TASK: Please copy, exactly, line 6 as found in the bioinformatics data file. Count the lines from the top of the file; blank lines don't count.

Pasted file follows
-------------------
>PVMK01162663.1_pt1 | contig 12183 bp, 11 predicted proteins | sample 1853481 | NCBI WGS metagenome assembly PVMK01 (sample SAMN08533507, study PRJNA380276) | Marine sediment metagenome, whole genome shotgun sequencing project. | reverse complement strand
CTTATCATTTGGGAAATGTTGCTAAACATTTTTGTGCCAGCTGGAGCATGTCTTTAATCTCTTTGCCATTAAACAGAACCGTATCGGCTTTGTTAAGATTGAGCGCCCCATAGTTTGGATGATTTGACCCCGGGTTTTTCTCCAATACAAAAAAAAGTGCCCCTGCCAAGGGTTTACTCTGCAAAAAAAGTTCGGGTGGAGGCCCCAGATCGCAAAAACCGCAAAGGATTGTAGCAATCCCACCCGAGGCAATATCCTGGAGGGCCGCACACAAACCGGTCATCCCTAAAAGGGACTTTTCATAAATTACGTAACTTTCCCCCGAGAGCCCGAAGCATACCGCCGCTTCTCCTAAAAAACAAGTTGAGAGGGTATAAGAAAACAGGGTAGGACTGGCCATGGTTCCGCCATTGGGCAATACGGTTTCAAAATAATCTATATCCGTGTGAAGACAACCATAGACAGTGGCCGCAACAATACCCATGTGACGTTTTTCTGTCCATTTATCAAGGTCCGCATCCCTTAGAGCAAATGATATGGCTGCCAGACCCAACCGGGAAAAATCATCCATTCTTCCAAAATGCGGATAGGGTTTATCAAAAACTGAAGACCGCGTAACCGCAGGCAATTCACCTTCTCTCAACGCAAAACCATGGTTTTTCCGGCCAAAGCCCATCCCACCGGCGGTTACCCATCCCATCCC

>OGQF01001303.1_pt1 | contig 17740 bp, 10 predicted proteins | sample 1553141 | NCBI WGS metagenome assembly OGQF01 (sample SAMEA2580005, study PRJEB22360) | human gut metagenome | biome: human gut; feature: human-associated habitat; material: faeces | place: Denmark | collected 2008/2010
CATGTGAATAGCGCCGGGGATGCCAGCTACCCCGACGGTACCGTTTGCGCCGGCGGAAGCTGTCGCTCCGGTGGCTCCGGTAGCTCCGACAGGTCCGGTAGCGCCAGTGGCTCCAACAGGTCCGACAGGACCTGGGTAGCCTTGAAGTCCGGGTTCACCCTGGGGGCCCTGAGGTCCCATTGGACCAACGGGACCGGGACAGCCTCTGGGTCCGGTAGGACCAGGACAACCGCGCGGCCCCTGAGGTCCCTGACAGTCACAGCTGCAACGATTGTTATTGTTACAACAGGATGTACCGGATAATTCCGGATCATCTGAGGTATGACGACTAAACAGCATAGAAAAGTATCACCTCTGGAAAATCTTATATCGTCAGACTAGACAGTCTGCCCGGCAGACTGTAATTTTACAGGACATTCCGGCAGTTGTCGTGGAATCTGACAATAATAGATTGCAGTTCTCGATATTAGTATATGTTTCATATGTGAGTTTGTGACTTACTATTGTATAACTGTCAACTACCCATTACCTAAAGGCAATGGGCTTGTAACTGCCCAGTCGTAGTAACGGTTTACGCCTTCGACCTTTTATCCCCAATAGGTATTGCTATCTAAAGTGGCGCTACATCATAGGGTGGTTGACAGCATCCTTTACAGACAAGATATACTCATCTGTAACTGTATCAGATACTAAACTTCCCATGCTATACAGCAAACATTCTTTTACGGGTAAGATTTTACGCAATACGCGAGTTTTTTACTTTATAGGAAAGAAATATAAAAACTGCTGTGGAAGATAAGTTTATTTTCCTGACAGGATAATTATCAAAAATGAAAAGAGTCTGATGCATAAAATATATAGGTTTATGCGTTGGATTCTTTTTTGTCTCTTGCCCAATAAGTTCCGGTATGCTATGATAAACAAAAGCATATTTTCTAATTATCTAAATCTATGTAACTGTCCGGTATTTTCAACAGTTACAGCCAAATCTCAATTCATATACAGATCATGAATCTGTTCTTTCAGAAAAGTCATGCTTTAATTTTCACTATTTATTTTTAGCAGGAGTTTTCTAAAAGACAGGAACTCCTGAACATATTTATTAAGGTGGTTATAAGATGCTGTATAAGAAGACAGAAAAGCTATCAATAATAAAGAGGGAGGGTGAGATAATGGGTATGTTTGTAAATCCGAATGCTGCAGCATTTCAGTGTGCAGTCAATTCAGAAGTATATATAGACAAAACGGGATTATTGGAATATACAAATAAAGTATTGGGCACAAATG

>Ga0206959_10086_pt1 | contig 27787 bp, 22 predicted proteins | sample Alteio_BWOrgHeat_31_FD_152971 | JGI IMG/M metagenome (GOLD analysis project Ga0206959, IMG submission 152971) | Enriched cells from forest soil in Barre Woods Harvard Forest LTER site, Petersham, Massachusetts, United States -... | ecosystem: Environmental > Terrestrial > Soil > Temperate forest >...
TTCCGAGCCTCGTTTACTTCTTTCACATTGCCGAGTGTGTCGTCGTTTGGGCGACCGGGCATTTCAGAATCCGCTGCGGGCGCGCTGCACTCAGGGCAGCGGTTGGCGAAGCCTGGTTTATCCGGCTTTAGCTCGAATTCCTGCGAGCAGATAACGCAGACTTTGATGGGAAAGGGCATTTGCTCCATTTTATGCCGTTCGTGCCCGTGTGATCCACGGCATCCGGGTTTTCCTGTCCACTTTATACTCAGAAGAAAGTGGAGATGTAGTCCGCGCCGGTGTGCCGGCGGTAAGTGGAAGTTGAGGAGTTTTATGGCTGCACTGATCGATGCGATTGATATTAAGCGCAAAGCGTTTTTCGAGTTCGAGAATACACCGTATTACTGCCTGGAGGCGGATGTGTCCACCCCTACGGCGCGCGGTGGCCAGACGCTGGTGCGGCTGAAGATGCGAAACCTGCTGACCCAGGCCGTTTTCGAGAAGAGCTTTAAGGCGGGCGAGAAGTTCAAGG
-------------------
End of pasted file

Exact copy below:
TTCCGAGCCTCGTTTACTTCTTTCACATTGCCGAGTGTGTCGTCGTTTGGGCGACCGGGCATTTCAGAATCCGCTGCGGGCGCGCTGCACTCAGGGCAGCGGTTGGCGAAGCCTGGTTTATCCGGCTTTAGCTCGAATTCCTGCGAGCAGATAACGCAGACTTTGATGGGAAAGGGCATTTGCTCCATTTTATGCCGTTCGTGCCCGTGTGATCCACGGCATCCGGGTTTTCCTGTCCACTTTATACTCAGAAGAAAGTGGAGATGTAGTCCGCGCCGGTGTGCCGGCGGTAAGTGGAAGTTGAGGAGTTTTATGGCTGCACTGATCGATGCGATTGATATTAAGCGCAAAGCGTTTTTCGAGTTCGAGAATACACCGTATTACTGCCTGGAGGCGGATGTGTCCACCCCTACGGCGCGCGGTGGCCAGACGCTGGTGCGGCTGAAGATGCGAAACCTGCTGACCCAGGCCGTTTTCGAGAAGAGCTTTAAGGCGGGCGAGAAGTTCAAGG